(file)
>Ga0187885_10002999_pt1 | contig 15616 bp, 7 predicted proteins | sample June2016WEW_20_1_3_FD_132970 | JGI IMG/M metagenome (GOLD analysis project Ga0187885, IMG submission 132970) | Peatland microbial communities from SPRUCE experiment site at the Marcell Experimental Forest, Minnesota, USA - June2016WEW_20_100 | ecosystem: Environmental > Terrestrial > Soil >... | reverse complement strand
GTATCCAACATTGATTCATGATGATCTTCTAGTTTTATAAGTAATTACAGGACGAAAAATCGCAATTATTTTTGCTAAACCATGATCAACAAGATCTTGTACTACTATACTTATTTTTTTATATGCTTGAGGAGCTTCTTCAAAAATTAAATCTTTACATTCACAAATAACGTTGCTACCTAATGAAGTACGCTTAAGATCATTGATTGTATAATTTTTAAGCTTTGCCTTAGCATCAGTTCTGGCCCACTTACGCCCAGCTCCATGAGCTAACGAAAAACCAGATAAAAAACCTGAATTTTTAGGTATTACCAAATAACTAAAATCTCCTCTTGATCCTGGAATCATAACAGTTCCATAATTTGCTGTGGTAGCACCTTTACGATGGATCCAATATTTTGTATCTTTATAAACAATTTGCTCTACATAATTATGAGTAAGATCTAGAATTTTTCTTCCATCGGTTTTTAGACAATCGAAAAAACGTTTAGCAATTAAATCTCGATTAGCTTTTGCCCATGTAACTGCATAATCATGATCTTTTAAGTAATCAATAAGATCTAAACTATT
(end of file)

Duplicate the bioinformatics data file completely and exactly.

>Ga0187885_10002999_pt1 | contig 15616 bp, 7 predicted proteins | sample June2016WEW_20_1_3_FD_132970 | JGI IMG/M metagenome (GOLD analysis project Ga0187885, IMG submission 132970) | Peatland microbial communities from SPRUCE experiment site at the Marcell Experimental Forest, Minnesota, USA - June2016WEW_20_100 | ecosystem: Environmental > Terrestrial > Soil >... | reverse complement strand
GTATCCAACATTGATTCATGATGATCTTCTAGTTTTATAAGTAATTACAGGACGAAAAATCGCAATTATTTTTGCTAAACCATGATCAACAAGATCTTGTACTACTATACTTATTTTTTTATATGCTTGAGGAGCTTCTTCAAAAATTAAATCTTTACATTCACAAATAACGTTGCTACCTAATGAAGTACGCTTAAGATCATTGATTGTATAATTTTTAAGCTTTGCCTTAGCATCAGTTCTGGCCCACTTACGCCCAGCTCCATGAGCTAACGAAAAACCAGATAAAAAACCTGAATTTTTAGGTATTACCAAATAACTAAAATCTCCTCTTGATCCTGGAATCATAACAGTTCCATAATTTGCTGTGGTAGCACCTTTACGATGGATCCAATATTTTGTATCTTTATAAACAATTTGCTCTACATAATTATGAGTAAGATCTAGAATTTTTCTTCCATCGGTTTTTAGACAATCGAAAAAACGTTTAGCAATTAAATCTCGATTAGCTTTTGCCCATGTAACTGCATAATCATGATCTTTTAAGTAATCAATAAGATCTAAACTATT